The human tragedy unfolding in Ukraine is fast-moving and uppermost in everyone’s minds and our thoughts go out to the brave people who are directly or indirectly caught up in the fighting.

Our role as stewards of your investments often feels secondary to the appalling events but we have to make judgements on the economic impact and how markets are likely to react both now and in the future.

We were already a little cautious prior to the invasion holding higher levels of cash than in normal times and tilting away from richly valued assets. This was primarily due to our concerns over inflation remaining ‘higher for longer’ as global growth in GDP coincided with on-going supply chain shortages. That suggested Central Banks would be more aggressive in raising interest rates than a still fragile recovery from the pandemic perhaps warranted.

Much analysis has centred on Russian sanctions. Clearly, the lighter and less effective the sanctions the greater the short-term relief in markets however wrong that seems. We saw an element of that in Friday’s sharp rally. This week has seen Putin’s bluff called. Sanctions will hit the Russian economy very hard and a consensus has emerged that NATO, and Europe in particular, are prepared to take the hit to their own economies in order to make the sanctions effective. Witness BP taking a massive hit by divesting their stake in Russian Oil producer, Rosneft.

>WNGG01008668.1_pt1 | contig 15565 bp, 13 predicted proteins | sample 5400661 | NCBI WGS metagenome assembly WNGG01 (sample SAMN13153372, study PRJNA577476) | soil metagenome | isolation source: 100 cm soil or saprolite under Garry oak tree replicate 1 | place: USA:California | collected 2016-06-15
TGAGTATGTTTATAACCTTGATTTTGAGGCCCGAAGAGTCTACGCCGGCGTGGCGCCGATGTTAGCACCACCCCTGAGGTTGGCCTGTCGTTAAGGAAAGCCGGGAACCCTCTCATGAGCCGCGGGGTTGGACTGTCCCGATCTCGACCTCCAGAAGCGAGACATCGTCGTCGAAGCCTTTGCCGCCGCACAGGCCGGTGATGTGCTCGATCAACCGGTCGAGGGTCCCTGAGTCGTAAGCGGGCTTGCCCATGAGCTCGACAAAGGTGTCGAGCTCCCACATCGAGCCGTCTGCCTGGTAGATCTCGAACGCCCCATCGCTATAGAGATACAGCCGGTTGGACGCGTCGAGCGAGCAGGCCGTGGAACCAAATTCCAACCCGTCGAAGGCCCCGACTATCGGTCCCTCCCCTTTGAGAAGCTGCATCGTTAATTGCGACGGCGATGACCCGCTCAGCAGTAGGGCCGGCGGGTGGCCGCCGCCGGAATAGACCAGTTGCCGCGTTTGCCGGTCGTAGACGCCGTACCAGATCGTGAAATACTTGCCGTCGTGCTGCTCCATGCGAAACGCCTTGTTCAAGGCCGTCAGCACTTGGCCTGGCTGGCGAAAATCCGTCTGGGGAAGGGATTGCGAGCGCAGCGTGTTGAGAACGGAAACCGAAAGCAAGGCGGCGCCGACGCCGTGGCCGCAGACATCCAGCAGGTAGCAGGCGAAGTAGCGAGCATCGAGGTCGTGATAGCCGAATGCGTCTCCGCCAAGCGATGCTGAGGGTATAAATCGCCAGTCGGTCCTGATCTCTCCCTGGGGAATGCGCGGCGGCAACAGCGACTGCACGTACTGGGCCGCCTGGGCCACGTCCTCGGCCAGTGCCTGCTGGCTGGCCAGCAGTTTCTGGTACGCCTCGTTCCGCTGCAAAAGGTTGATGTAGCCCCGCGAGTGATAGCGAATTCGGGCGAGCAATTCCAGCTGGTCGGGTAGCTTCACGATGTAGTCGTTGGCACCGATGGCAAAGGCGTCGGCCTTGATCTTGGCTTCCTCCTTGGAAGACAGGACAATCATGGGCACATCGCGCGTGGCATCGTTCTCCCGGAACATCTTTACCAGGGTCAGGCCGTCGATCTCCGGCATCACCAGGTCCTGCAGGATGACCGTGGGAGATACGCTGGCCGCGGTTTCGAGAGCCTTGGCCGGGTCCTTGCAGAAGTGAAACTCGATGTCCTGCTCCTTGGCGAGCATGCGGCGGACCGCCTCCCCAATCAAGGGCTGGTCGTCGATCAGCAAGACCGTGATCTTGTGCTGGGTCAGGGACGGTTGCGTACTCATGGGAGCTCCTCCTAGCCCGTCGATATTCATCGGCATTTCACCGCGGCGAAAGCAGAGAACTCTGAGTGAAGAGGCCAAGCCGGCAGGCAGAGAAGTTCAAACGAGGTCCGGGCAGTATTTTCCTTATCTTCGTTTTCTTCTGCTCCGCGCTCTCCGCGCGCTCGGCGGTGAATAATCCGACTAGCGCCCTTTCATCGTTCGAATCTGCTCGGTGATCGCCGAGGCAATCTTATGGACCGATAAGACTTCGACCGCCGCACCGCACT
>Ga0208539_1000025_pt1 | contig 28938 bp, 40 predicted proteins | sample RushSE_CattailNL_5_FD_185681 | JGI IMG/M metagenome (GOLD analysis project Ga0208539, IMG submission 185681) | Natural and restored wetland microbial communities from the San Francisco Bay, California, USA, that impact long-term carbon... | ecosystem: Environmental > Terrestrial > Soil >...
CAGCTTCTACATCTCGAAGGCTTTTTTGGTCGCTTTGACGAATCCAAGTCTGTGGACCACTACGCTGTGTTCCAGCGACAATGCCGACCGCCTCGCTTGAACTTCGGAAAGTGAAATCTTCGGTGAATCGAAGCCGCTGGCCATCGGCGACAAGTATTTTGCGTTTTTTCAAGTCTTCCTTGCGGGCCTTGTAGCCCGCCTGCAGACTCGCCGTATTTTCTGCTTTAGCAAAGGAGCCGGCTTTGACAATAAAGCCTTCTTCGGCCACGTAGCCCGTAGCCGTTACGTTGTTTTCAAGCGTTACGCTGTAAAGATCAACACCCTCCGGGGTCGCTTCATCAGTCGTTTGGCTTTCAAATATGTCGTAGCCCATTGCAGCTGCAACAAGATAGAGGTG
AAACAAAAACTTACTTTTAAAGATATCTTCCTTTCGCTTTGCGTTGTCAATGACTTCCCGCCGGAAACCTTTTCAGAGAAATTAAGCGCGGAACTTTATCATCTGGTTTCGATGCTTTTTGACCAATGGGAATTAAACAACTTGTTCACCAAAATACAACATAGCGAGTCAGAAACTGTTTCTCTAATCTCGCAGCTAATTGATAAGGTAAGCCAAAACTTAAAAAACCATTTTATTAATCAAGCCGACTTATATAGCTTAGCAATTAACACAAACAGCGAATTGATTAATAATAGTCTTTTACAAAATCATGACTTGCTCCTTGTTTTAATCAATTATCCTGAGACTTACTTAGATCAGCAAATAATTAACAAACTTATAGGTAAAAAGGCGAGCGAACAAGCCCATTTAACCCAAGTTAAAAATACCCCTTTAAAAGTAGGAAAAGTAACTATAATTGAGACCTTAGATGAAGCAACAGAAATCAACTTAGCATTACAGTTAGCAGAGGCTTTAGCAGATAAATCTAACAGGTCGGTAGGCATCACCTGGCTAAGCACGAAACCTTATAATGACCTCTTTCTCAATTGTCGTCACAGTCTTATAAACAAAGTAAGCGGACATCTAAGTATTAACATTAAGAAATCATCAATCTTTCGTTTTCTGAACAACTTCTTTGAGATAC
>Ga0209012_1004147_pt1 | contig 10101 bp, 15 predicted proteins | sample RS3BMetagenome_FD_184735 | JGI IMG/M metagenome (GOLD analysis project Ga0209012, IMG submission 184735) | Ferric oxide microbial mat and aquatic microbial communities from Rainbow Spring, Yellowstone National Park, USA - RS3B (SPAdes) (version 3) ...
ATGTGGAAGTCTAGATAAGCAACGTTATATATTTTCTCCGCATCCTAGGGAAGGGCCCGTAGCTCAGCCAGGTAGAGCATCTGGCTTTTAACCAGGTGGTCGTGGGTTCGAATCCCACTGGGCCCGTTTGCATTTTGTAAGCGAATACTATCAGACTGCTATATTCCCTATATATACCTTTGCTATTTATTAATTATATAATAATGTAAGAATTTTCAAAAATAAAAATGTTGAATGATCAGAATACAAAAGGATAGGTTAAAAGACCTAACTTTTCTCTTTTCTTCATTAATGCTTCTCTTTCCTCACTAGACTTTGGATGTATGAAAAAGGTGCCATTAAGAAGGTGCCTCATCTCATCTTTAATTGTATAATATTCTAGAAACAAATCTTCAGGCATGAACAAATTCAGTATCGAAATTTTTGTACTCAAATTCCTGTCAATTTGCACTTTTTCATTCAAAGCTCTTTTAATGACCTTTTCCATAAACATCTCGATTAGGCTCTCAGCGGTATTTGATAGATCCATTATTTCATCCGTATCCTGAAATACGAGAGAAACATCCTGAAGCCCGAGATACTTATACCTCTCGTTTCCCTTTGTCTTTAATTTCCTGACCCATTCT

There will be a ‘sanctions cost’, particularly in energy prices, which were already elevated. It is too late to rail against over-reliance on Russia for oil and gas but surely this will and must change in the future. Over 30% of Germany’s oil and gas came from Russia last year. Perhaps surprisingly, Italy is even more reliant on Russian fuel. Warmer weather will help but industry remains the prime user.

The Banking sector is also coming under pressure although it should be said that balance sheets, in general, are very healthy. The adverse impact will be to earnings as sanctions are imposed and as Russia is prevented from using the Swift financial messaging system. The sector is of course benefitting at the same time from rising interest rates that tend to feed through into improved margins for lending.

In the short-term markets will undoubtedly be stressed and liable to react to the latest headlines rather than the longer-term outlook. There will be fresh challenges. More defence spending in NATO countries will need to be funded through a mix of higher taxes, bigger deficits, and cuts to other areas, however unpopular. How frictionless will global trade be in the future?

Like others, we cannot predict Putin’s next move and hope that pressure against him continues to build from within Russia. What we can do is remain very watchful and focus on long term trends that will drive future returns.

As a footnote, the majority of companies in which clients are invested either through their equity or corporate debt are not directly linked to the war and history suggests markets bounce on better news however difficult that is to envisage at the moment.